Disturbing the Peace

June 9, 2010 at 7:28 am | Posted in Social Responsibility | 6 Comments
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I sit here at my desk in what should be a quiet street in a quiet village that is surrounded by bush and by water. There is little traffic noise, and a variety of bird calls is what I usually hear for most of the day. On the weekends, there is the clattering of mowers, the whine of leaf blowers or edge trimmers. They are annoying at times, but you know they will stop.

Increasingly over the last year or so, something else has become a permanent background noise in our neighbourhood. Dogs. More and more people are buying dogs: large, small and in-between; dogs with deep barks, yappy barks, or in-between barks. Why they get them, I do not know. Many of them have obviously not learned that, with a pet, comes an associated set of responsibilities.

Across the road is a small terrier. While the owners are home, it is quiet. As soon as they leave, it begins to bark; a constant ‘woof, woof, woof’, separated by a few seconds from the next ‘woof, woof, woof’, on and on and on. Just down the street, an elderly couple have a poodle. It, too, is quiet when the owners are at home or at least in the yard. Again, whenever they leave it, the barking – howling, I should say – starts, high pitched and constant.

Then there is the big house only three houses from us in the other direction. Three months ago, new dogs made their presence known to the neighbourhood; small ones, probably Maltese-Shi-Tzu cross – they are hard to see up on their high verandah. The two dogs seem to be competing to make the highest pitched, longest stretch of noise. They are good at it; every time anyone passes they start. They are never taken out, and when they are alone, they enjoy yapping at maximum volume. I haven’t spoken with their next-door neighbours since they returned from holiday – the dogs appeared while they were away. I am not sure if I should bring up that topic when I do.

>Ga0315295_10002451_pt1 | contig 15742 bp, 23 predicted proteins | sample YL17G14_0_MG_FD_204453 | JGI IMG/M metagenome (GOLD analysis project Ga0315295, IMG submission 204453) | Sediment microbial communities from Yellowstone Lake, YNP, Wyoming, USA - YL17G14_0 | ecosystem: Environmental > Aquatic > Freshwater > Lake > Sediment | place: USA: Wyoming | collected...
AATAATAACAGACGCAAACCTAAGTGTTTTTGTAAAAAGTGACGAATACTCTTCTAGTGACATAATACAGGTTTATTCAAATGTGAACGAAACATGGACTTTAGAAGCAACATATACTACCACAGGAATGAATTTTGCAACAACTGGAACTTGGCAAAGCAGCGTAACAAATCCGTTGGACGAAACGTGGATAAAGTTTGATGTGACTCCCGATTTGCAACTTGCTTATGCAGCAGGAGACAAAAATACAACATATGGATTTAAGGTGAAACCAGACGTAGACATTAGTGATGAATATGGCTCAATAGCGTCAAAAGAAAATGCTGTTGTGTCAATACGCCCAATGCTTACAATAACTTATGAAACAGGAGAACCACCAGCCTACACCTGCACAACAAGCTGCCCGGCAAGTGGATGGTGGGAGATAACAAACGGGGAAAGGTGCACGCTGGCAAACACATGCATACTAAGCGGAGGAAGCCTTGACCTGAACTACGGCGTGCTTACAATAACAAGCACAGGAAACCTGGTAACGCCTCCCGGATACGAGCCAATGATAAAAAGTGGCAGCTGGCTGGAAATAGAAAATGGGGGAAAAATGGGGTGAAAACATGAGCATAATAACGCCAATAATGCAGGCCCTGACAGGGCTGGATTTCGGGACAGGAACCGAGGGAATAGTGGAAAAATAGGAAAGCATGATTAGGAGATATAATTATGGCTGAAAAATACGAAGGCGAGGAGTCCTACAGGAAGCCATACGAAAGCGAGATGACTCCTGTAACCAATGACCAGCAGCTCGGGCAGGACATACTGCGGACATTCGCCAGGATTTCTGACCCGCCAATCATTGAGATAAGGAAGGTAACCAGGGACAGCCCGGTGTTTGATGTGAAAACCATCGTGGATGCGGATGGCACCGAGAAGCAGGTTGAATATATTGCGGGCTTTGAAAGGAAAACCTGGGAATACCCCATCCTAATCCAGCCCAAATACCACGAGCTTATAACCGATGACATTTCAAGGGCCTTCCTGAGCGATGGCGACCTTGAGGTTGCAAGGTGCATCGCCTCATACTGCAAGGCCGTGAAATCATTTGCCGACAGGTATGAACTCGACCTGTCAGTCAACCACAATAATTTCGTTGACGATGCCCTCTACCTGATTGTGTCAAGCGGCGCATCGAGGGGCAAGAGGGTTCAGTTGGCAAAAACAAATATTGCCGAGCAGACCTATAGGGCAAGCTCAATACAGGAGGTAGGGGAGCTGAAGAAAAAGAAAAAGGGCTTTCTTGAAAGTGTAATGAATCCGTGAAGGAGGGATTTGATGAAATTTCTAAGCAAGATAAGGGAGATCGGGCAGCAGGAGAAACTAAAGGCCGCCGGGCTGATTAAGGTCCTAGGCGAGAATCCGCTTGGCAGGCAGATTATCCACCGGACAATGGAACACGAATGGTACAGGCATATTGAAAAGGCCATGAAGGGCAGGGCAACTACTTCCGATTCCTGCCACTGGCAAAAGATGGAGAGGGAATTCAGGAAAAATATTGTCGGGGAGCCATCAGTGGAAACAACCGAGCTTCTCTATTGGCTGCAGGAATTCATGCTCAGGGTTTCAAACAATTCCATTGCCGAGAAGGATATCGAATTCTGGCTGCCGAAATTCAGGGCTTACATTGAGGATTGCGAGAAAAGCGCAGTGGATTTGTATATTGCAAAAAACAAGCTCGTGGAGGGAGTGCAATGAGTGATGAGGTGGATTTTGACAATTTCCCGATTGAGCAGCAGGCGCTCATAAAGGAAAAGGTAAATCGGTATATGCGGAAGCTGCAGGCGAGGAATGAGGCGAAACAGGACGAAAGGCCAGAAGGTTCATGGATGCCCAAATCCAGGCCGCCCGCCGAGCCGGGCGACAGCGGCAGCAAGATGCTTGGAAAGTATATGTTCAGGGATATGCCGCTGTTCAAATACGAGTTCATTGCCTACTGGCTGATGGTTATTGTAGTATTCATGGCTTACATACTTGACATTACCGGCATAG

Recently, new people bought the house behind and a couple of houses away from us. They have two large dogs – two large dogs that bark, one of them often, and its barking was the reason I began writing this item, in frustration at the constant noise and our inability to do a darned thing about it.

Why do so many people think you can just get a dog and it will automatically do whatever it is supposed to do? Why can’t they take others into consideration when buying pets? Don’t they see that dogs must be trained to live in a family, as well as in a community without disturbing the neighbours? Dogs are social animals, and suffer when left alone all day, especially if steps are not taken to provide activities to occupy them.

They need to be socialised, both with other dogs and other people. When dogs are not allowed out of their yards, they become extremely territorial. Any approach to it is perceived as an intrusion into that territory. Dogs need exercise, preferably outside of their territory; given a certain amount of freedom from the prison of their house or yard. They should be taught to obey simple directions. Can people not see these things? It appears that most of them cannot.